Prosecutors interrogate 51 senior Turkish officers in alleged coup plot

By Selcan Hacaoglu, AP
Tuesday, February 23, 2010

Prosecutors interrogate 51 Turkish officers

ANKARA, Turkey — The details and veracity of the latest Turkey coup plot allegations are unknown, but the narrative is clear: The army at the highest levels stands accused of plotting several years ago to overthrow the Islamic-leaning government of Turkey.

Turkey was abuzz Tuesday with speculation over whether recordings of the plotters, posted on leading Web sites, could possibly be genuine.

In one, a top officer accuses the political leadership of trying to “tear down the country and carry it into another (Islamic) regime.” He vows: “I will unleash (my forces) over Istanbul. … It is our duty to act without mercy.”

At the heart of the matter is a fundamental Turkish paradox. The army sees itself as the protector of modernity at a time when democracy and modernity may be on a collision course in Turkey, whose government has strong electoral backing and the European Union’s support.

Yet it is telling that the man who headed the military at the time of the supposed plot remains untouched, a stoic emblem of the old system.

The wiretap evidence and discovery of alleged military plans to overthrow Prime Minister Recep Tayyip Erdogan’s government led to the detention of 51 ranking officers, including former chiefs of the Air Force, Navy and Special Forces.

Prosecutors questioned them Tuesday over the plot, which they supposedly prepared in 2003 when they were on active duty. The military has strongly denied the allegations.

The military said in a statement that all top generals and admirals met at the military headquarters on Tuesday to evaluate “the serious situation” regarding the investigation. It made no further statement.

It is the highest profile crackdown ever on the Turkish military, which has ousted four governments since 1960 and has viewed Erdogan’s government as a threat to the nation-state they built from the ashes of the Ottoman Empire in 1923.

Islam, however, remained a potent force at the grassroots level.

Erdogan mobilized those masses with a business-friendly, pragmatist and mildly Islamic approach to become a formidable enemy of Turkey’s senior officers, who were once deemed untouchable.

The roots of the conflict in Turkey, a NATO member with more than 70 million people, lie in the era of Mustafa Kemal Ataturk, the founder of the modern state and early 20th century war hero who viewed Islam as an impediment to development.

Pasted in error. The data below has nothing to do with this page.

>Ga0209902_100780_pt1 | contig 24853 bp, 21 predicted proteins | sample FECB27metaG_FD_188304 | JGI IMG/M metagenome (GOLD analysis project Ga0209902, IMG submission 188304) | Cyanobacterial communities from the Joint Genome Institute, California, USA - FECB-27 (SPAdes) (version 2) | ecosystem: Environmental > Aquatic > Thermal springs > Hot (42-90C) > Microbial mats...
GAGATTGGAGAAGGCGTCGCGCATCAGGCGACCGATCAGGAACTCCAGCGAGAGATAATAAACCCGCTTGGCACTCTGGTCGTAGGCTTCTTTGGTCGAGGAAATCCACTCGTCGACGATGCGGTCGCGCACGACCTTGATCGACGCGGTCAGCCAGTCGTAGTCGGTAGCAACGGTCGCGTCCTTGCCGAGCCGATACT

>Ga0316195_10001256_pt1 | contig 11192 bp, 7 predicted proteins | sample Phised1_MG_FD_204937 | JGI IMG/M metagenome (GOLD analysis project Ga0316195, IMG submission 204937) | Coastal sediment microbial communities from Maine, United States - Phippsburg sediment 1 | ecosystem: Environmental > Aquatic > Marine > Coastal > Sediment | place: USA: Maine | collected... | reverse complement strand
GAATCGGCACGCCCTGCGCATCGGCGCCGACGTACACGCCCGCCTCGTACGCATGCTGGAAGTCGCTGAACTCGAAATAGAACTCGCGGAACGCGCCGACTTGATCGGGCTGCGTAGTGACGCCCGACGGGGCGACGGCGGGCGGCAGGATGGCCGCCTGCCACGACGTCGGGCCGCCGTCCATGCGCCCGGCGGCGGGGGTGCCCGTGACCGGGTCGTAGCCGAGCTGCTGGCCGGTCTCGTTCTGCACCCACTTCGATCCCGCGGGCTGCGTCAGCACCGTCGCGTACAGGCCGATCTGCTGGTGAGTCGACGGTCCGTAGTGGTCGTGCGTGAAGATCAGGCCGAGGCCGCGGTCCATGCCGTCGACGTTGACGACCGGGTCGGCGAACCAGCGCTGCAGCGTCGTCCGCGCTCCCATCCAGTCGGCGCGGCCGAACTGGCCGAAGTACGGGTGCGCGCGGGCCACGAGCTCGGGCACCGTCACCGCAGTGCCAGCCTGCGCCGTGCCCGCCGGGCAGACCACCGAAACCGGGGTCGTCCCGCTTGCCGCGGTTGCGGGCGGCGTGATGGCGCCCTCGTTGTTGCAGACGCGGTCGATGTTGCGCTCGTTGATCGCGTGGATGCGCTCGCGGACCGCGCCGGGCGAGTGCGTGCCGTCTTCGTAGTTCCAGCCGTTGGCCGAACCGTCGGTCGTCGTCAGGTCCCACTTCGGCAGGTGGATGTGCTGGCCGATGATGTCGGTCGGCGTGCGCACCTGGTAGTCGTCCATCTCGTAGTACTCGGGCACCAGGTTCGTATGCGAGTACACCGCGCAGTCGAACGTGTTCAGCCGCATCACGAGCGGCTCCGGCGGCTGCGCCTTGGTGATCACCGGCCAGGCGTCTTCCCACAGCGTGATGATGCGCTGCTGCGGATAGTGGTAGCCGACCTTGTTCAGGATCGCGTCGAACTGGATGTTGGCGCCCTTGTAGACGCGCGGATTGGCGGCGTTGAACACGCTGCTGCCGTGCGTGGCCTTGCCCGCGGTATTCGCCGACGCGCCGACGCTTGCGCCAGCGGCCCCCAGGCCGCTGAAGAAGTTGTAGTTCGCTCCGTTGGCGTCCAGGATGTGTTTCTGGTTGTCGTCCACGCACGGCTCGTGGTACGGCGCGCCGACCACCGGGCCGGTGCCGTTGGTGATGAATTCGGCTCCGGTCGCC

Ataturk imposed a secular system with an authoritarian streak, restricting religious dress, education and practices. Today, his ideological heirs spar with a government that they fear is undermining the secular establishment

Erdogan, however, insists his efforts to improve human rights and bring Turkey into line with EU standards is evidence that his government is seeking to enhance democracy, while putting the military under civilian rule as in the West.

The alleged secret military plans — dubbed “the sledgehammer” — included blowing up some mosques during Friday prayers and turning stadiums into open-air prisons capable of holding tens of thousands of people if they challenged the troops.

Liberal daily Taraf newspaper, the first to publish the alleged coup plans, called the crackdown “the heaviest sledgehammer to military custody.”

Deniz Baykal, head of the main opposition Republican People’s Party, accused the government Tuesday of engaging in a “political showdown.” Erdogan denies the crackdown is politically driven.

The crackdown has signaled that a major political shift is under way in Turkey, NATO’s sole Muslim member and a U.S. ally. The country’s stability is crucial for Washington and the EU, which want Turkey to develop into a mature democracy.

“What is striking about this struggle is that nobody had ever held the military accountable for what it had done. No one ever said what you are doing is wrong,” Henri Barkey, a Turkey expert with the Carnegie Endowment for International Peace, said by telephone from Washington. “A societal change is taking place in Turkey at the moment.”

It is widely believed that Gen. Hilmi Ozkok, then head of the military, did not back his subordinates. He was not implicated in the alleged plot.

It was the latest in a series of alleged coup plots in recent years. More than 400 people, including academics, journalists and politicians in addition to soldiers, have already been charged in a previous case. No one has been convicted.

Associated Press Writer Ceren Kumova contributed to this report.

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